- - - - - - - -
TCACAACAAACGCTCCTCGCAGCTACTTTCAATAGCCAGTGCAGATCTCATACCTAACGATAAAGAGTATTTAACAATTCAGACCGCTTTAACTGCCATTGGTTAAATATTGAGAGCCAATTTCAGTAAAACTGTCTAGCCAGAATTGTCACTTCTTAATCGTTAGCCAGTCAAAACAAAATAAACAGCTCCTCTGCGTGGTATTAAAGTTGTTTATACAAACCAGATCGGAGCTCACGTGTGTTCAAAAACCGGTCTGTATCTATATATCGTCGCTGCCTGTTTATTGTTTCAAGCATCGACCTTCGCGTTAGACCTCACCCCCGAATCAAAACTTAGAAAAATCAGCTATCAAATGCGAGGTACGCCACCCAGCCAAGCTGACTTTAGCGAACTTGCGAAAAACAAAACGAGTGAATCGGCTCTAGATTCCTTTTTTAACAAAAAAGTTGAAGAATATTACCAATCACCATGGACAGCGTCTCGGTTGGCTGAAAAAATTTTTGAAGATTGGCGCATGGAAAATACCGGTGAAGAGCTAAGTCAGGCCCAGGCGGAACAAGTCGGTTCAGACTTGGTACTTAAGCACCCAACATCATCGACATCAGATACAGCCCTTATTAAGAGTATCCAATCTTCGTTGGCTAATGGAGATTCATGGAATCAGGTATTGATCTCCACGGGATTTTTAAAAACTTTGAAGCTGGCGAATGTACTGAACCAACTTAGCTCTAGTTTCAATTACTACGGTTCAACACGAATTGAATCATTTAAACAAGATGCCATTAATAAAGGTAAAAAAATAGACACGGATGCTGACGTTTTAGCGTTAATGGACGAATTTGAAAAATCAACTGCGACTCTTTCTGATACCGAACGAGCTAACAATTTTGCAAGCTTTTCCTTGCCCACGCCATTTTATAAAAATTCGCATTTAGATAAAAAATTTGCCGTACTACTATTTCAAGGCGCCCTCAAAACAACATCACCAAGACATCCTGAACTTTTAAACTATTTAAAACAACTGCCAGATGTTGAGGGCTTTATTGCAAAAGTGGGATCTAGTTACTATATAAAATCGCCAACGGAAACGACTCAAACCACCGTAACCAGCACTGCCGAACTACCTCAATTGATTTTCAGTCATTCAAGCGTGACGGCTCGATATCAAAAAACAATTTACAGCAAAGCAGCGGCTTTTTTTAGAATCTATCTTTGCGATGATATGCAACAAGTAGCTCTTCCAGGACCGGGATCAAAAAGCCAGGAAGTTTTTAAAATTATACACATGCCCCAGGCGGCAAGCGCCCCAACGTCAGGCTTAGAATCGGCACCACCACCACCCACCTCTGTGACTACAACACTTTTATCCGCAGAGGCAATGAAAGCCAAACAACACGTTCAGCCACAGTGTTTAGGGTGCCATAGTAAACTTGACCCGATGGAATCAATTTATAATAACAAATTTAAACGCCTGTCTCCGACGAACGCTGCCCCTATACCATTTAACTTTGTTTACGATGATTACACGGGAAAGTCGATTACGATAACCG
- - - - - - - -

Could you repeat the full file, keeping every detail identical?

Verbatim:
TCACAACAAACGCTCCTCGCAGCTACTTTCAATAGCCAGTGCAGATCTCATACCTAACGATAAAGAGTATTTAACAATTCAGACCGCTTTAACTGCCATTGGTTAAATATTGAGAGCCAATTTCAGTAAAACTGTCTAGCCAGAATTGTCACTTCTTAATCGTTAGCCAGTCAAAACAAAATAAACAGCTCCTCTGCGTGGTATTAAAGTTGTTTATACAAACCAGATCGGAGCTCACGTGTGTTCAAAAACCGGTCTGTATCTATATATCGTCGCTGCCTGTTTATTGTTTCAAGCATCGACCTTCGCGTTAGACCTCACCCCCGAATCAAAACTTAGAAAAATCAGCTATCAAATGCGAGGTACGCCACCCAGCCAAGCTGACTTTAGCGAACTTGCGAAAAACAAAACGAGTGAATCGGCTCTAGATTCCTTTTTTAACAAAAAAGTTGAAGAATATTACCAATCACCATGGACAGCGTCTCGGTTGGCTGAAAAAATTTTTGAAGATTGGCGCATGGAAAATACCGGTGAAGAGCTAAGTCAGGCCCAGGCGGAACAAGTCGGTTCAGACTTGGTACTTAAGCACCCAACATCATCGACATCAGATACAGCCCTTATTAAGAGTATCCAATCTTCGTTGGCTAATGGAGATTCATGGAATCAGGTATTGATCTCCACGGGATTTTTAAAAACTTTGAAGCTGGCGAATGTACTGAACCAACTTAGCTCTAGTTTCAATTACTACGGTTCAACACGAATTGAATCATTTAAACAAGATGCCATTAATAAAGGTAAAAAAATAGACACGGATGCTGACGTTTTAGCGTTAATGGACGAATTTGAAAAATCAACTGCGACTCTTTCTGATACCGAACGAGCTAACAATTTTGCAAGCTTTTCCTTGCCCACGCCATTTTATAAAAATTCGCATTTAGATAAAAAATTTGCCGTACTACTATTTCAAGGCGCCCTCAAAACAACATCACCAAGACATCCTGAACTTTTAAACTATTTAAAACAACTGCCAGATGTTGAGGGCTTTATTGCAAAAGTGGGATCTAGTTACTATATAAAATCGCCAACGGAAACGACTCAAACCACCGTAACCAGCACTGCCGAACTACCTCAATTGATTTTCAGTCATTCAAGCGTGACGGCTCGATATCAAAAAACAATTTACAGCAAAGCAGCGGCTTTTTTTAGAATCTATCTTTGCGATGATATGCAACAAGTAGCTCTTCCAGGACCGGGATCAAAAAGCCAGGAAGTTTTTAAAATTATACACATGCCCCAGGCGGCAAGCGCCCCAACGTCAGGCTTAGAATCGGCACCACCACCACCCACCTCTGTGACTACAACACTTTTATCCGCAGAGGCAATGAAAGCCAAACAACACGTTCAGCCACAGTGTTTAGGGTGCCATAGTAAACTTGACCCGATGGAATCAATTTATAATAACAAATTTAAACGCCTGTCTCCGACGAACGCTGCCCCTATACCATTTAACTTTGTTTACGATGATTACACGGGAAAGTCGATTACGATAACCG